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Friday, 29 September, 2000, 18:04 GMT 19:04 UK
What future for Denmark?

Note imperfect: Denmark is no fan of the euro
The Danes have given a resounding 'no' to the single currency, but where does this leave their economy? The BBC's Jonty Bloom investigates.

So, no thanks.

That was the verdict of the Danes on the single currency in a hard fought referendum which highlighted both the political and economic issues involved.

It seems that the political factors outweighed the economic ones in Denmark this time.

Denmark is after all so closely tied in with the rest of Continental Europe that joining would have made little immediate difference.

Losing influence

But politically the Danes are very eurosceptic and fears of being taken over by Brussels seem to have won the day.

Interestingly enough this means that the Danes will have less influence over their own interest rates than if they had voted yes.

The Danish Central Bank follows the decisions of the ECB like a shadow and if Denmark had joined the single currency it would have at least got a seat on the board of the European Central Bank.

Whether that and the transaction costs of changing from Danish Kroner to euro will have any long term detrimental effects for Denmark, as the yes campaigners claimed, is virtually impossible to say.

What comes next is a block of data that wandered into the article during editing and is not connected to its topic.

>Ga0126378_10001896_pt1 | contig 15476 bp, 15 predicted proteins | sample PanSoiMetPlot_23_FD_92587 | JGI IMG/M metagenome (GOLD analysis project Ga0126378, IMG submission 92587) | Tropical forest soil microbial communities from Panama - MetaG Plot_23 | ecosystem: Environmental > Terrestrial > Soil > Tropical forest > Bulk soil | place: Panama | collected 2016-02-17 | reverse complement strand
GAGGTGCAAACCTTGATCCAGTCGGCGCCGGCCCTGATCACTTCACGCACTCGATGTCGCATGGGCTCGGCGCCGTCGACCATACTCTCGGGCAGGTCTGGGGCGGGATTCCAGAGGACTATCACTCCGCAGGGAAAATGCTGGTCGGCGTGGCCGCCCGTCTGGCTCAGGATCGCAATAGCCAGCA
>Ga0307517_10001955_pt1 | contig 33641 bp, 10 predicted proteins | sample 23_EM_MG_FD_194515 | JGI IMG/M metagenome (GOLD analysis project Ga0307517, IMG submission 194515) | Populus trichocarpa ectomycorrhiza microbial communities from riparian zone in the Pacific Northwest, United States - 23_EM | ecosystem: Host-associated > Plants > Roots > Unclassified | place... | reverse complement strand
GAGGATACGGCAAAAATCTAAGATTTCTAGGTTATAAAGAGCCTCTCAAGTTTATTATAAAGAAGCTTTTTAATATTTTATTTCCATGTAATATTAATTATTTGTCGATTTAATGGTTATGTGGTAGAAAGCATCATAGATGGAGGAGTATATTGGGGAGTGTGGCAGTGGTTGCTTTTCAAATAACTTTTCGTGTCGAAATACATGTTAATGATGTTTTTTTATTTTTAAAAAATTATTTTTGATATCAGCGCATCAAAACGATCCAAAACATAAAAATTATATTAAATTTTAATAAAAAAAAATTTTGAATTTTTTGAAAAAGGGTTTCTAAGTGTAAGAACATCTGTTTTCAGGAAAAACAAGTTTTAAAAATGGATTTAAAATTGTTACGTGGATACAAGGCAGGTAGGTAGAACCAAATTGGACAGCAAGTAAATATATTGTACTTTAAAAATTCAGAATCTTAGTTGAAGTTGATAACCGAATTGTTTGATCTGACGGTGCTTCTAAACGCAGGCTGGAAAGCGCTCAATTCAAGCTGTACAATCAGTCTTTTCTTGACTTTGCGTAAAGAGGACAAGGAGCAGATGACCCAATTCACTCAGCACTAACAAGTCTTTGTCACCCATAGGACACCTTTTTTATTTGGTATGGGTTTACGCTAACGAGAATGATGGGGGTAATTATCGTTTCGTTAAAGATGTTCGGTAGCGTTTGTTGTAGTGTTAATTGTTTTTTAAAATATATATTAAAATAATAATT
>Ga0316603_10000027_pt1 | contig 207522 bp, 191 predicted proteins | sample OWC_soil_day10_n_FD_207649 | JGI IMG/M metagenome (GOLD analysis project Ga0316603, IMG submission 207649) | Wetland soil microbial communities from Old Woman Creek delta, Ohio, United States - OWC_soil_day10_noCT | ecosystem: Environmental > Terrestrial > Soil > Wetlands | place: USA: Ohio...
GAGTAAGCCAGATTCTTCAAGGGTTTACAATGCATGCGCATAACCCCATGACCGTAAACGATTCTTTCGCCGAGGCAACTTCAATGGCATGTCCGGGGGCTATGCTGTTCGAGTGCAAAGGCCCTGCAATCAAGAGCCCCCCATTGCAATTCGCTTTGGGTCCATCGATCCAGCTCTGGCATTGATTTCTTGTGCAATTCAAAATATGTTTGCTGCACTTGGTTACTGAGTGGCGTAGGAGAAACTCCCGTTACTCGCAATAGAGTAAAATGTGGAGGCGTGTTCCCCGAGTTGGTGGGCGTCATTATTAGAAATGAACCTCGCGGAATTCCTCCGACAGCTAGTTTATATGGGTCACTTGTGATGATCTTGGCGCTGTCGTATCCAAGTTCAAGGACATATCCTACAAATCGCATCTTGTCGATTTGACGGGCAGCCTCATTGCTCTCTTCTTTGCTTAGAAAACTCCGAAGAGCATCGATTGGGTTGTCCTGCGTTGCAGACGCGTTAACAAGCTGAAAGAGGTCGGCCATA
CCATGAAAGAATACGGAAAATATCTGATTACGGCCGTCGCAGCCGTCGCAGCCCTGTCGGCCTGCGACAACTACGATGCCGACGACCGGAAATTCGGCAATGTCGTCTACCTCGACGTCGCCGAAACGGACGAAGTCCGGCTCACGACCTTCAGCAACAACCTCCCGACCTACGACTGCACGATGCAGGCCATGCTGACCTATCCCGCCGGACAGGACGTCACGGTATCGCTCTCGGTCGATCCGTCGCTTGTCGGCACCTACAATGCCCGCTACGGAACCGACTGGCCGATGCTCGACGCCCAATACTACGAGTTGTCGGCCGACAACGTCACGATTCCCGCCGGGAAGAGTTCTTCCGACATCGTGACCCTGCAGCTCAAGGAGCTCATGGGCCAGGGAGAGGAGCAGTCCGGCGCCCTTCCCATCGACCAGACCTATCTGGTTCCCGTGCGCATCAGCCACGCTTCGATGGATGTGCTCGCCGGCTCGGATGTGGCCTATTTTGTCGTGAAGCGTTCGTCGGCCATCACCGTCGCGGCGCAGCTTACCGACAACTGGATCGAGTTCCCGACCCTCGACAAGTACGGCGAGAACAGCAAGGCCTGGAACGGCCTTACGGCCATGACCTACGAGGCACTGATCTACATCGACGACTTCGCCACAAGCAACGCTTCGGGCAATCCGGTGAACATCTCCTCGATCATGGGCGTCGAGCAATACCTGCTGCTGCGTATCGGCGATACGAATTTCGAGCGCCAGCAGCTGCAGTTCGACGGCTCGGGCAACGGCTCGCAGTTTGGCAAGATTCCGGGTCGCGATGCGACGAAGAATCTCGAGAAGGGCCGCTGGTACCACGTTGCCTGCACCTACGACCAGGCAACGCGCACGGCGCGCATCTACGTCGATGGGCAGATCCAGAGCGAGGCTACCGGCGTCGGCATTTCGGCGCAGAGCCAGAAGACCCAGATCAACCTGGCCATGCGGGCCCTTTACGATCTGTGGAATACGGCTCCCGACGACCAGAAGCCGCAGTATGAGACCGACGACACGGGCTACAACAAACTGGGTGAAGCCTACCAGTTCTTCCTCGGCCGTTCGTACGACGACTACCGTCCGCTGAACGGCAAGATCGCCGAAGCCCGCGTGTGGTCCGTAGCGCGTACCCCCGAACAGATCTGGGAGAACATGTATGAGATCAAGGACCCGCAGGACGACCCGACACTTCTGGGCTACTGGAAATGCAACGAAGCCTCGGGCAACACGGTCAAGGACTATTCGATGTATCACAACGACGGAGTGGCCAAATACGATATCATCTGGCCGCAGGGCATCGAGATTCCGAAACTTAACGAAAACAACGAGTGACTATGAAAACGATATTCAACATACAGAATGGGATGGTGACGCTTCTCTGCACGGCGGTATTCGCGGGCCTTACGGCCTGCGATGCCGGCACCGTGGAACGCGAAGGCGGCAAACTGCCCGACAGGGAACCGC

It will also be extremely difficult to say whether Denmark will prosper outside the eurozone, as the no campaigners claimed.

In fact given the vagaries of economics and statistics even when all the figures are in it may be impossible to say.

Not because we won't know whether Denmark is performing better than the eurozone but because proving cause and effect in economics is very difficult.

But given all the fuss about the Danish referendum (and I must admit I predicted in this column a few months ago that the Danes would vote yes) it has very little effect on the euro itself.

In part that is because foreign exchange dealers can read the opinion roles as well as the rest of us and therefore the result wasn't much of a surprise.

But it may also reflect how much it was politics rather than economics that dominated the referendum campaign.

And that I think is the key to whether this vote has any consequences for Britain.

It seems to me that the more eurosceptic a nation the more important the politics is going to be in any debate.

Even if you could have shown that Denmark would definitely benefit from joining the euro there would have still been a fight on to show that such benefits outweighed the perceived loss of political independence.

The more eurosceptic a country the greater the perceived loss of independence and therefore the greater the economic benefits have to be to counter balance it.

The yes camp failed to win that argument in Denmark but the Danes are only the second most eurosceptic country in Europe.

Compared to the Danes the British are way off the scale.

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